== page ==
4 Replies Latest reply on Sep 14, 2007 8:04 AM by Manik Surtani

    Why ClusteredCacheLoader?

    Bruce Springfield Apprentice

      If you have a replicating cache, why bother with a ClusteredCacheLoader? What is the difference?

        • 1. Re: Why ClusteredCacheLoader?
          Brian Stansberry Master

          Couple things come to mind; there may be others:

          1) Avoid having to do an initial state transfer, which can be expensive if there's lots of state.

          2) Avoid overhead of writing to a persistent store if you want to support recovering data that's been evicted. Note this is a less than perfect solution, as it's possible all nodes will evict the data, and thus it won't be recoverable.

          • 2. Re: Why ClusteredCacheLoader?
            Bruce Springfield Apprentice

             

            "bstansberry@jboss.com" wrote:

            2) Avoid overhead of writing to a persistent store if you want to support recovering data that's been evicted. Note this is a less than perfect solution, as it's possible all nodes will evict the data, and thus it won't be recoverable.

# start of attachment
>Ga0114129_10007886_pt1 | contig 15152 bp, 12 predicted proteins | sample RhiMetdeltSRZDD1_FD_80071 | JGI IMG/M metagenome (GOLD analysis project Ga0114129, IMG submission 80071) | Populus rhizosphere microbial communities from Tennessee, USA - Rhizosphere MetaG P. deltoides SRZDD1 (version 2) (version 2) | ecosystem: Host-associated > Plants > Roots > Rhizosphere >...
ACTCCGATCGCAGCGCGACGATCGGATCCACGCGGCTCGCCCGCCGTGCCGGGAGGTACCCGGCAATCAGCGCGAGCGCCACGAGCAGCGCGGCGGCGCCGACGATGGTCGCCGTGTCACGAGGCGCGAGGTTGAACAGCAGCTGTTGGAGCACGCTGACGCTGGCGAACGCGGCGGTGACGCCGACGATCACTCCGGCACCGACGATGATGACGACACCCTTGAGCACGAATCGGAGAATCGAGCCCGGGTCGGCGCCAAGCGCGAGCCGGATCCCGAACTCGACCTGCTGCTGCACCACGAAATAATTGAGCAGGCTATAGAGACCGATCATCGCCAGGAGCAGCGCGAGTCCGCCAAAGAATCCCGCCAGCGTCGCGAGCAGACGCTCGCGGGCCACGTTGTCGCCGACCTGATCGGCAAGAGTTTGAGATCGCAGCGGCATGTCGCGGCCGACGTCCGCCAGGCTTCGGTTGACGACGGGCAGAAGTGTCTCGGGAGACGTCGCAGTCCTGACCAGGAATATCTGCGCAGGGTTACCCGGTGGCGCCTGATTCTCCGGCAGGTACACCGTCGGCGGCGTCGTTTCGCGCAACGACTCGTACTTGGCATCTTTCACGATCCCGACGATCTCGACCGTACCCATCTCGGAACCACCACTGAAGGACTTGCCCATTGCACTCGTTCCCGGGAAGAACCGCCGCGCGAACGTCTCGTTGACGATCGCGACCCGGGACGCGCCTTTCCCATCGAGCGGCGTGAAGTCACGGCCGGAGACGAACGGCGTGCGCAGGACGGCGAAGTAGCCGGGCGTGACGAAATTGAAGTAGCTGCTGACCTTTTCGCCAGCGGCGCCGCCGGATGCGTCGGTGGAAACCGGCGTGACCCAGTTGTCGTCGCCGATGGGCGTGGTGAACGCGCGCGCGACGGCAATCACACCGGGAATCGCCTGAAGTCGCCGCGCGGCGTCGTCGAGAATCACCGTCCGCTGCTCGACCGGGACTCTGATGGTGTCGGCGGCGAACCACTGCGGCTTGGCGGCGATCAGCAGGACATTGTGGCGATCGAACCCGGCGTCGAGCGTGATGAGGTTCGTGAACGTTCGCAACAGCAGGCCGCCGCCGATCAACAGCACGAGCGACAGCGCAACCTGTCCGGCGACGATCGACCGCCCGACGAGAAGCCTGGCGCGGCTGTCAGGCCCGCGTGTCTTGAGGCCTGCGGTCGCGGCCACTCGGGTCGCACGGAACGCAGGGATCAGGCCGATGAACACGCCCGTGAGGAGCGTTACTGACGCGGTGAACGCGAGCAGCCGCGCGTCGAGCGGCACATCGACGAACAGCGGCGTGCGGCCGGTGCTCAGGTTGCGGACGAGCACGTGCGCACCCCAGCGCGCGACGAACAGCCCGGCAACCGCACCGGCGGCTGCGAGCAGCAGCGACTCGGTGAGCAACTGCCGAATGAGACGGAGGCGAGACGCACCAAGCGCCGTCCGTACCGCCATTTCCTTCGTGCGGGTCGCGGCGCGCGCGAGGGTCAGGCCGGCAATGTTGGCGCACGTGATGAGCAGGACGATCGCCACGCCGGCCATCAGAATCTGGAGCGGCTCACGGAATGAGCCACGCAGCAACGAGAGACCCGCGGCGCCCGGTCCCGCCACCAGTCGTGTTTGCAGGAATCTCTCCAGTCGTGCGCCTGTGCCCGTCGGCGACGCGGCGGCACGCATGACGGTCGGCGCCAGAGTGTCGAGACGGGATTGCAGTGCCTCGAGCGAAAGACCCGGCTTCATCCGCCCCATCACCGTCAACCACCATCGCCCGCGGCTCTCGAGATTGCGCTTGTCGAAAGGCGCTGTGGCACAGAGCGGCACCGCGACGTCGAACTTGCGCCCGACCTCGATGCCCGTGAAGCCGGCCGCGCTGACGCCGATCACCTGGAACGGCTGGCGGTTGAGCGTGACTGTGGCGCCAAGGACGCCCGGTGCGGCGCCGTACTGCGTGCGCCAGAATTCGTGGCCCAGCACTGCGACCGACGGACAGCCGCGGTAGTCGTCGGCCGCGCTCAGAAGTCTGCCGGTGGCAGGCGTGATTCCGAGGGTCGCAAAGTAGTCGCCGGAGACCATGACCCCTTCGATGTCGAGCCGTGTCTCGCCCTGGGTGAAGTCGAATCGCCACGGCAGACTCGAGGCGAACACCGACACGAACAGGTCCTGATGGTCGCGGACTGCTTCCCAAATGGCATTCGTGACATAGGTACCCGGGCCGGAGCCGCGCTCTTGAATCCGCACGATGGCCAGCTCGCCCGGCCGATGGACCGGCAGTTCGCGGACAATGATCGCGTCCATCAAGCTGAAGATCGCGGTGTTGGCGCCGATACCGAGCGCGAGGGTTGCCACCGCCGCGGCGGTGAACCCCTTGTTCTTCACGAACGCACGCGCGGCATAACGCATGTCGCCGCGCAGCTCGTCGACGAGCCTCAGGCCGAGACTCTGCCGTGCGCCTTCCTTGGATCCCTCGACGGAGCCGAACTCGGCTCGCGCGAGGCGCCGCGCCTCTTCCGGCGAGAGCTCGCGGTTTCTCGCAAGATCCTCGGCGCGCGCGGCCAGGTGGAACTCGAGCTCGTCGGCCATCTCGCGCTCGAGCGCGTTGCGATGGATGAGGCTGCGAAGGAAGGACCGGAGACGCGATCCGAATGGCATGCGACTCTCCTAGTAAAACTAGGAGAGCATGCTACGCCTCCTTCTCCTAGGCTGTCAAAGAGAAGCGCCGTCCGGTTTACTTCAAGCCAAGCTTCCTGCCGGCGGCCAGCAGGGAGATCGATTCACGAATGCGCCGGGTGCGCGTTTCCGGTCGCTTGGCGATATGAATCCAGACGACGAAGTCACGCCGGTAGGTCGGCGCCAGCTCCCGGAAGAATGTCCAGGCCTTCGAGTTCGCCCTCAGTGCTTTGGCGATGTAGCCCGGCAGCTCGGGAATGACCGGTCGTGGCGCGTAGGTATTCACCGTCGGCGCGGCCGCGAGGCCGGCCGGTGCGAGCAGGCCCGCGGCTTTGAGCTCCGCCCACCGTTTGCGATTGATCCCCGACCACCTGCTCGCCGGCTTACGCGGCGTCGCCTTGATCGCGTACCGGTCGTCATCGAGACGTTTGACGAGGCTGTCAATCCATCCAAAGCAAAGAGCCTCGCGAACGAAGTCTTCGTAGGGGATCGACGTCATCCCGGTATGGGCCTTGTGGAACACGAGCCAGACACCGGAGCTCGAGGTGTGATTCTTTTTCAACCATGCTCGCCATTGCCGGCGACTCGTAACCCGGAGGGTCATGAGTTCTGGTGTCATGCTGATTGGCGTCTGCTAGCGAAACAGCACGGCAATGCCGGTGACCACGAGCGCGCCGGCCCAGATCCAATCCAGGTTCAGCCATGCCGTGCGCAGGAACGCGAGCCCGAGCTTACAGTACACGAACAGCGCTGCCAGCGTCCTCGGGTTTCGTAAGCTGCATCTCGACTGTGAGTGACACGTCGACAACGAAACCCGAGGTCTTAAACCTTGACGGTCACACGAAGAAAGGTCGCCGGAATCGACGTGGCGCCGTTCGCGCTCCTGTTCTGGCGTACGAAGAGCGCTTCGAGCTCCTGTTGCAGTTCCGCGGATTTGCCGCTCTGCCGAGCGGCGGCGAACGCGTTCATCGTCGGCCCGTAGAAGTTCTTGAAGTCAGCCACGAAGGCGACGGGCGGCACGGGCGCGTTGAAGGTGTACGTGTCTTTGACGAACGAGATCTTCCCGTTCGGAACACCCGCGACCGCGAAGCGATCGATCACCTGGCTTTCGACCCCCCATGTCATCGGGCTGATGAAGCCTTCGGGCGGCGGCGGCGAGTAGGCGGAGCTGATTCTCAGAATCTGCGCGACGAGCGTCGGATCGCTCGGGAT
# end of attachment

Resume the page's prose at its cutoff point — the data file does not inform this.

So, ClusteredCacheLoader calls to another cache won't cause that cache to load the data from persistent store if the data has been evicted? Unlike a replicated cache?

            • 3. Re: Why ClusteredCacheLoader?
              Brian Stansberry Master

              You'd better test it, unless someone more intimately familiar responds.

              If you had a chaining cache loader and one of the cache loaders in the chain was a regular cache loader, then logically the cluster-wide get from the ClusteredCacheLoader should trigger a load from the regular cache loader.

              But the whole idea behind my #2 was saving overhead by not writing to a persistent store. So if you are writing to a persistent store, you're not getting that benefit.

              • 4. Re: Why ClusteredCacheLoader?
                Manik Surtani Master

                A clustered cache loader, if unable to find the result, will cause the chaining cache loader to consult the next cache loader in the chain, and load from disk.

                The benefit is *only* so that you don't need to rely on a state transfer to transfer initial state, but instead load this lazily using a CCL.

                The other reason for using a CCL is if you don't want any replication at all - i.e., caches are configured as LOCAL, but use a shared database as a cache loader. This way, you could use a CCL as well to prevent overloading your shared DB.